For years, the issue of ordering earthquake-safety retrofits for unreinforced masonry (URM) buildings has been simmering in Seattle. Our archives show a local presentation about it at a community meeting almost 10 years ago. At that time, it was estimated that Seattle had at least 1,000 URM buildings, including more than 50 in West Seattle. Now the topic is bubbling back up. For one, the city has just updated its list of what’s now an estimated 1,100 URM buildings – you can see the list here. (A quick search finds 44 addresses on the list containing SW, signifying they’re in West Seattle. Also, here’s a less-up-to-date map.) The list accompanies this city-website update saying the city intends to finalize an ordinance next year to mandate the retrofits. Before that ordinance is drafted and finalized, the city has created four “working groups” to tackle different aspects of the process, and is inviting participation. Here’s what they’ll work on:

*Development of a minimum retrofit standard to increase the life safety of unreinforced masonry buildings. The Technical Briefing Working Group has been established to provide input and ask questions prior to finalization of the standard currently in development by SDCI. The draft technical standard will be available spring 2023.

*Development of funding resources to increase capacity of URM building owners to invest in resilience. The Funding Working Group has been established to identify grants, credits, and financing available to support earthquake retrofits.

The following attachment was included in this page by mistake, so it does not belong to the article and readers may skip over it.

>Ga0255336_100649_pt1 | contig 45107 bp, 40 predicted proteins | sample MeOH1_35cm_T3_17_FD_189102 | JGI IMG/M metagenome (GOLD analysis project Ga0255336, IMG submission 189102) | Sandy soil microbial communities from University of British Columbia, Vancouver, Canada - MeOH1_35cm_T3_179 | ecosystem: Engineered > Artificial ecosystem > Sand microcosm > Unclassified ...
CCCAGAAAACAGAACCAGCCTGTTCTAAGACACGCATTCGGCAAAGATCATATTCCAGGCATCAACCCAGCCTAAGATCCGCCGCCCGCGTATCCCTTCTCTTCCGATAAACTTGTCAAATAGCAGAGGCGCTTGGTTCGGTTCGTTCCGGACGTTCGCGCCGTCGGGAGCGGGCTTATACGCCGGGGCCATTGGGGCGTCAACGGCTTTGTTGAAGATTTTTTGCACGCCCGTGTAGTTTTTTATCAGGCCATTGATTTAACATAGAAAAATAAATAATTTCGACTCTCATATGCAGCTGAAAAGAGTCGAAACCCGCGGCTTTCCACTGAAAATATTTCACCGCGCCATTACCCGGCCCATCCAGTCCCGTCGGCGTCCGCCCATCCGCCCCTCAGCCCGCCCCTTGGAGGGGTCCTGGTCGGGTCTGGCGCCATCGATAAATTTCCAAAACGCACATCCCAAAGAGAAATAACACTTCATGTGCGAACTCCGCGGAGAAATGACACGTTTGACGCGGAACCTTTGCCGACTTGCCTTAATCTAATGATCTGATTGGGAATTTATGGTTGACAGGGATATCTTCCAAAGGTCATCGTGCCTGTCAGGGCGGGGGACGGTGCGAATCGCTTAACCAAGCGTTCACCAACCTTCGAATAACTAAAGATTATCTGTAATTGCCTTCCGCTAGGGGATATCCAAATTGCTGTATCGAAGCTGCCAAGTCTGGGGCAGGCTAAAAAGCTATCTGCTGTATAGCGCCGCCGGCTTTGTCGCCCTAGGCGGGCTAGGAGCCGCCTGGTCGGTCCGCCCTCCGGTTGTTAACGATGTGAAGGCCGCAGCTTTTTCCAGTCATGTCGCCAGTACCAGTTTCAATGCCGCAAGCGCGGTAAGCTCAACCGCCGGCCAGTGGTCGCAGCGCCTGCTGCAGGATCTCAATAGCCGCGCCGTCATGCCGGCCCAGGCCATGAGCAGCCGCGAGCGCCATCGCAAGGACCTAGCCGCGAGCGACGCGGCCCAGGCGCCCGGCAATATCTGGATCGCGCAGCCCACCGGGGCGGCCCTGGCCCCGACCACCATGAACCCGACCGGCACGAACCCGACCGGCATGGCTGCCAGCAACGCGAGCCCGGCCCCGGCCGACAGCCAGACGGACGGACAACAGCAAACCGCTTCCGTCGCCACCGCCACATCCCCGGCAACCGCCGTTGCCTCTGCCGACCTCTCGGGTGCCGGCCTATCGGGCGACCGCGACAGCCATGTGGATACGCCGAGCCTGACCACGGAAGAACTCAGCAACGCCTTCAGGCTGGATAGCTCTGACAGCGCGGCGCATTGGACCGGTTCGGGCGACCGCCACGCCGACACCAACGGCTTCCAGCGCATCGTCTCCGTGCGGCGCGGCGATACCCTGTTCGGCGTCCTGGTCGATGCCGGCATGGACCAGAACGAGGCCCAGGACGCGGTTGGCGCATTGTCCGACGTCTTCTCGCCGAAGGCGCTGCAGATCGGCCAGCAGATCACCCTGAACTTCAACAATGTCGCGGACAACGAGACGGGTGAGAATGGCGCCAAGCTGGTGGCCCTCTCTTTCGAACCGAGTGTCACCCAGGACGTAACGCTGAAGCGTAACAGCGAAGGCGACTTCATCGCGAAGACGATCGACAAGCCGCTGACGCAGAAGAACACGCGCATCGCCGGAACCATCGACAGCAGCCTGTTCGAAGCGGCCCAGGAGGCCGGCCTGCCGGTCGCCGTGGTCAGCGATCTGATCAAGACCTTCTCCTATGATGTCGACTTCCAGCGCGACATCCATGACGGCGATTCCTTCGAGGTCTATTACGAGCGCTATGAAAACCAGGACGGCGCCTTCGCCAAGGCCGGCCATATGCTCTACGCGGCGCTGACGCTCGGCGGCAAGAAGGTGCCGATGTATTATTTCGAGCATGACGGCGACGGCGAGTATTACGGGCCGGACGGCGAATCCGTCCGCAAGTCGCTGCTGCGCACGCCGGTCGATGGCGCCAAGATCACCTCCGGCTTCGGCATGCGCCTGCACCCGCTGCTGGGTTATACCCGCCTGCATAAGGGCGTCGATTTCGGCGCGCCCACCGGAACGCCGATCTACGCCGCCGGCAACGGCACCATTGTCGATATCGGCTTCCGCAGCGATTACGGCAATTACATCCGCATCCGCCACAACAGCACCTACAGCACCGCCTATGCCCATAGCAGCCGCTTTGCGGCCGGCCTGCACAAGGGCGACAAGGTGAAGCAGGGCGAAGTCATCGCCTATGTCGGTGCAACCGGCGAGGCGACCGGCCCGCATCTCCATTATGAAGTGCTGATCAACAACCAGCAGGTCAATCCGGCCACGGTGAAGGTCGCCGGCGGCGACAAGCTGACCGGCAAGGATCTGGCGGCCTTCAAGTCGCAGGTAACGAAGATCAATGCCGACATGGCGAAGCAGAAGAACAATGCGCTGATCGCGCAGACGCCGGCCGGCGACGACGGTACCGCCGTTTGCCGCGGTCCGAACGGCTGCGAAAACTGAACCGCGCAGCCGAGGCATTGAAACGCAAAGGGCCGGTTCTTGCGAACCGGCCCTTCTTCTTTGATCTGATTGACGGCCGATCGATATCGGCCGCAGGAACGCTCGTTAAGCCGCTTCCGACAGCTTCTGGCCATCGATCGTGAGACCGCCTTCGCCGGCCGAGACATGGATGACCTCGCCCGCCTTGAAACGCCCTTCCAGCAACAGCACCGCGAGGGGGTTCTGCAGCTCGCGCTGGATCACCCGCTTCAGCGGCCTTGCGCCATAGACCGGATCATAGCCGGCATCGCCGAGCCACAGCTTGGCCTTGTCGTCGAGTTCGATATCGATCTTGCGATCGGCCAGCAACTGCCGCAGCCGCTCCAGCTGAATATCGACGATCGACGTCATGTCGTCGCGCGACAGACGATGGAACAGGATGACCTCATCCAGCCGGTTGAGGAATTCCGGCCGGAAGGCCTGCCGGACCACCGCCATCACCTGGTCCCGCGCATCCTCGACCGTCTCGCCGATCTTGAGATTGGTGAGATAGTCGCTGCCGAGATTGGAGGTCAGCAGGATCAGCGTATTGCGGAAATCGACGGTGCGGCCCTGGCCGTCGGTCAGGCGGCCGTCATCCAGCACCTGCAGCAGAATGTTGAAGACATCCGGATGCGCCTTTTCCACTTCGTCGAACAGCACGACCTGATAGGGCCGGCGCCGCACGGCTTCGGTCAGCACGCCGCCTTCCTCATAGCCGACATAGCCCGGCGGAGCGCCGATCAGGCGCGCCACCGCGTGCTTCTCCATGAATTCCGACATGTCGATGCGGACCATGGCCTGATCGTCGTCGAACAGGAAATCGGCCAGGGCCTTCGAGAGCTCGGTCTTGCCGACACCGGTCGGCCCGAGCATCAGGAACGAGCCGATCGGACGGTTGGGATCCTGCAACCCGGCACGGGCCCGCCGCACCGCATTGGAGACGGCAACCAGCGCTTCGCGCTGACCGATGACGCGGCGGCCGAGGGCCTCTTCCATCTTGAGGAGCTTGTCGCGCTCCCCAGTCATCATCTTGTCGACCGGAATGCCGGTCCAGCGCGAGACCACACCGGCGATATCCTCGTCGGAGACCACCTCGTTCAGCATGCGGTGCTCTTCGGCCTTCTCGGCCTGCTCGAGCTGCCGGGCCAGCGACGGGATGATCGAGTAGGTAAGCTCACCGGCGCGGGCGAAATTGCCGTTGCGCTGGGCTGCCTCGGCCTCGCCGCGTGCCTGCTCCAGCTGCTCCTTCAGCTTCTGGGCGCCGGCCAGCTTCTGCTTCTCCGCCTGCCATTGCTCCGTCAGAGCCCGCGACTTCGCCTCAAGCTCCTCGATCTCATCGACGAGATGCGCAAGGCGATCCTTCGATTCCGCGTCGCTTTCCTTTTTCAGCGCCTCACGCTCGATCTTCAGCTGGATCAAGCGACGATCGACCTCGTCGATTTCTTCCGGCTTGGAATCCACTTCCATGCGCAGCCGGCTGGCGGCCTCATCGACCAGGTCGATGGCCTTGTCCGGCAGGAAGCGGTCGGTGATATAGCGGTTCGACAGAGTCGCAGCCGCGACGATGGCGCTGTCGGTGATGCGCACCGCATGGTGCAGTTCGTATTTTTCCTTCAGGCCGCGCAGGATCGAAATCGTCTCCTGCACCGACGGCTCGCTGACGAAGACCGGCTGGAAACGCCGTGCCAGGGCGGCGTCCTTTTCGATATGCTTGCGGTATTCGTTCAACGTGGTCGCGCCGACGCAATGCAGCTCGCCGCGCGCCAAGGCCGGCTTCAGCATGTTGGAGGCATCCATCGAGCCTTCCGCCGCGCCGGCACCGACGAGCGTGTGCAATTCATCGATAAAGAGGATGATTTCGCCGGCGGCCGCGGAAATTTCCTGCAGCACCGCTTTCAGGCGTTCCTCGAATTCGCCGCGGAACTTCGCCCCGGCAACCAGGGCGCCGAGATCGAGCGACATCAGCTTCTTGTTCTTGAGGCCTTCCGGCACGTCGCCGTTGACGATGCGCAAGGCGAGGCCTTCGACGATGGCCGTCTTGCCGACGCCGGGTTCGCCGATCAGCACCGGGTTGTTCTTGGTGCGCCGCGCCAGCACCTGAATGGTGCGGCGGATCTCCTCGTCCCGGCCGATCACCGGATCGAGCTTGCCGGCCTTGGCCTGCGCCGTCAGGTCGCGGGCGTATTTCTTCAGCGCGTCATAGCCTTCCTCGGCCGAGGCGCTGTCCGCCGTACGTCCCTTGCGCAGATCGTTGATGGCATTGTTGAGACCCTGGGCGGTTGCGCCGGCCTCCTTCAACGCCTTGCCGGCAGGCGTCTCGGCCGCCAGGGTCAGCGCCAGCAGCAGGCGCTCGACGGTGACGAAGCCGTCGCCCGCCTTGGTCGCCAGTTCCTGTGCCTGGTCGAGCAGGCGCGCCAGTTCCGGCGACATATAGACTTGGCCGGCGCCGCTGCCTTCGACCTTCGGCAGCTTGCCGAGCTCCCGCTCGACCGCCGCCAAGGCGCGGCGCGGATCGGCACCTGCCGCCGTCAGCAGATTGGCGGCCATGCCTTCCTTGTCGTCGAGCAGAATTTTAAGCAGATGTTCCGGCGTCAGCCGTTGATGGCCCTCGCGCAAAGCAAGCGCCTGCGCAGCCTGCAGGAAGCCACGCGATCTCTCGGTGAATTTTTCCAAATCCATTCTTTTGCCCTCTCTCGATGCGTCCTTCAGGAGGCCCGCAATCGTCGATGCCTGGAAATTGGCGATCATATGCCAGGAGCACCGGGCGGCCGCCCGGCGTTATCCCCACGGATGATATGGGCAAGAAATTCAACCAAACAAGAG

*Development of resources to support URM building owner and tenant needs during the retrofit process. The Owner and Tenant Needs Working Group has been established to mitigate tenant displacement, to support and guide building owners, and meet the needs of underserved stakeholders.

*Development of clear and accessible communications on the need for earthquake retrofits and compliance requirements of the ordinance. The Communications Working Group has been established to develop a comprehensive communication strategy.

If you’re interested in participating in any of those groups, the city update also has info on who to contact,

Seattle Public Library expanding ‘Homework Help’

More Seattle Public Library “Homework Help” is being added at one branch in West Seattle, and the service is expanding to a new location nearby. From the announcement, here are the local highlights:

Homework Help, The Seattle Public Library’s free after school tutoring service (, will add two locations and increase hours in February.

Starting the week of Feb. 6, the South Park Branch will offer two afternoons of Homework Help a week, and the Columbia, High Point and Rainier Beach branches will increase their weekly Homework Help hours …